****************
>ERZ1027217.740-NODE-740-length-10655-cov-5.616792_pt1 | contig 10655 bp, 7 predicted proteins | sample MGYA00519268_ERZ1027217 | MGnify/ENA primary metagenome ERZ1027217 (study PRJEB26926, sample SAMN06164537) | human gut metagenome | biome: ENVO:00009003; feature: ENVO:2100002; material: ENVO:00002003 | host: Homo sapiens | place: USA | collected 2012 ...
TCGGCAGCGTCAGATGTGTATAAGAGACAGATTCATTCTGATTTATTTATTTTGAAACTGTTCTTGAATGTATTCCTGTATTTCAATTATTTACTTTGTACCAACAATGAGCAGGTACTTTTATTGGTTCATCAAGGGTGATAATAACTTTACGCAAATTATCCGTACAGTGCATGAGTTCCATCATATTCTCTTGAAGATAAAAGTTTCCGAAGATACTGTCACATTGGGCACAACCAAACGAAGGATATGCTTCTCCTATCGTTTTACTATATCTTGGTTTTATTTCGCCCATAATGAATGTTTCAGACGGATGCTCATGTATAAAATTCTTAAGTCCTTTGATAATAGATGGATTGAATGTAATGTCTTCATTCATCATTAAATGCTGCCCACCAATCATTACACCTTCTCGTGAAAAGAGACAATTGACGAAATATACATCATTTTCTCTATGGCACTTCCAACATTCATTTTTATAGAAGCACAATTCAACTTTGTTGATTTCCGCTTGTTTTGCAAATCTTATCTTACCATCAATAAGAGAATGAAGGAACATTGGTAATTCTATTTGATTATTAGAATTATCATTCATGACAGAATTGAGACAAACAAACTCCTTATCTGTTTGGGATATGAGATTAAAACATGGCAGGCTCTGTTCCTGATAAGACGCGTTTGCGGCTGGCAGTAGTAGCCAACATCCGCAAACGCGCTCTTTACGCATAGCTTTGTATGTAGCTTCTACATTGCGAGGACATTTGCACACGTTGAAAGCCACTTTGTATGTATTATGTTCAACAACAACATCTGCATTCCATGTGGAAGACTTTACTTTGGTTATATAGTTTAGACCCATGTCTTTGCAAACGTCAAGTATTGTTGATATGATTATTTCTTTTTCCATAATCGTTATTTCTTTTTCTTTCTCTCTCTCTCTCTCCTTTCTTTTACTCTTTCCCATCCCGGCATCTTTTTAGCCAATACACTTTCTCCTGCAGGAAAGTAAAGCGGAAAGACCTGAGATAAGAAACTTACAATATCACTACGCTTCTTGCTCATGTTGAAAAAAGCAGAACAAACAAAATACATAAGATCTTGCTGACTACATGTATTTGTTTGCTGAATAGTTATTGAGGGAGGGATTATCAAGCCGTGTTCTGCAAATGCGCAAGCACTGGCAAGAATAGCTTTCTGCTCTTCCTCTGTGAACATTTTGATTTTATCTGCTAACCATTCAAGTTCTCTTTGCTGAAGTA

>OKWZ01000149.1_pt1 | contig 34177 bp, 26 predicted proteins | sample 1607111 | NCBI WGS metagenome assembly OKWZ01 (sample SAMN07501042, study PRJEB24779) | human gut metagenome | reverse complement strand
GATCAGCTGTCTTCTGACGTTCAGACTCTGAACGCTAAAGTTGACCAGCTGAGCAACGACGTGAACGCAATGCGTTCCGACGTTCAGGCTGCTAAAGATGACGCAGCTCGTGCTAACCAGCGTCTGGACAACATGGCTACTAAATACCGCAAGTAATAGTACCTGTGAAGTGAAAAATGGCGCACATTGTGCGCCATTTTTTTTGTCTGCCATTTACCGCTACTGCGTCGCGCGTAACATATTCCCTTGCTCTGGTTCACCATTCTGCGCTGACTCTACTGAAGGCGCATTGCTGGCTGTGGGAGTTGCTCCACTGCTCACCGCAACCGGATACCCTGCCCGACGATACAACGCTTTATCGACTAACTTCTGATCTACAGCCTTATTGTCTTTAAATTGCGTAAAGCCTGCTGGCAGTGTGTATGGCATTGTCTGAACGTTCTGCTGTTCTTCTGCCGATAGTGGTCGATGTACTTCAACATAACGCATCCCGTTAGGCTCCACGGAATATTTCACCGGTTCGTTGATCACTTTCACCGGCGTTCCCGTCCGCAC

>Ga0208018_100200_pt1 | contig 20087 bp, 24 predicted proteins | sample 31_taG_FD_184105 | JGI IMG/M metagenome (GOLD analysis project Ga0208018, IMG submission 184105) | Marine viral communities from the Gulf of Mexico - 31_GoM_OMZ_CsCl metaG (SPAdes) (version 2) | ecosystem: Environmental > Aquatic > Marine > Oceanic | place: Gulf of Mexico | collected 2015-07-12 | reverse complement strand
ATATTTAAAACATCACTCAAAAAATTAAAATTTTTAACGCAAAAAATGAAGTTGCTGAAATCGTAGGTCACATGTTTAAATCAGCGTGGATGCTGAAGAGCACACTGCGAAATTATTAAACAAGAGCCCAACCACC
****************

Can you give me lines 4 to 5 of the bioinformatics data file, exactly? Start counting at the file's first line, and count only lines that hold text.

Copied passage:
GATCAGCTGTCTTCTGACGTTCAGACTCTGAACGCTAAAGTTGACCAGCTGAGCAACGACGTGAACGCAATGCGTTCCGACGTTCAGGCTGCTAAAGATGACGCAGCTCGTGCTAACCAGCGTCTGGACAACATGGCTACTAAATACCGCAAGTAATAGTACCTGTGAAGTGAAAAATGGCGCACATTGTGCGCCATTTTTTTTGTCTGCCATTTACCGCTACTGCGTCGCGCGTAACATATTCCCTTGCTCTGGTTCACCATTCTGCGCTGACTCTACTGAAGGCGCATTGCTGGCTGTGGGAGTTGCTCCACTGCTCACCGCAACCGGATACCCTGCCCGACGATACAACGCTTTATCGACTAACTTCTGATCTACAGCCTTATTGTCTTTAAATTGCGTAAAGCCTGCTGGCAGTGTGTATGGCATTGTCTGAACGTTCTGCTGTTCTTCTGCCGATAGTGGTCGATGTACTTCAACATAACGCATCCCGTTAGGCTCCACGGAATATTTCACCGGTTCGTTGATCACTTTCACCGGCGTTCCCGTCCGCAC

>Ga0208018_100200_pt1 | contig 20087 bp, 24 predicted proteins | sample 31_taG_FD_184105 | JGI IMG/M metagenome (GOLD analysis project Ga0208018, IMG submission 184105) | Marine viral communities from the Gulf of Mexico - 31_GoM_OMZ_CsCl metaG (SPAdes) (version 2) | ecosystem: Environmental > Aquatic > Marine > Oceanic | place: Gulf of Mexico | collected 2015-07-12 | reverse complement strand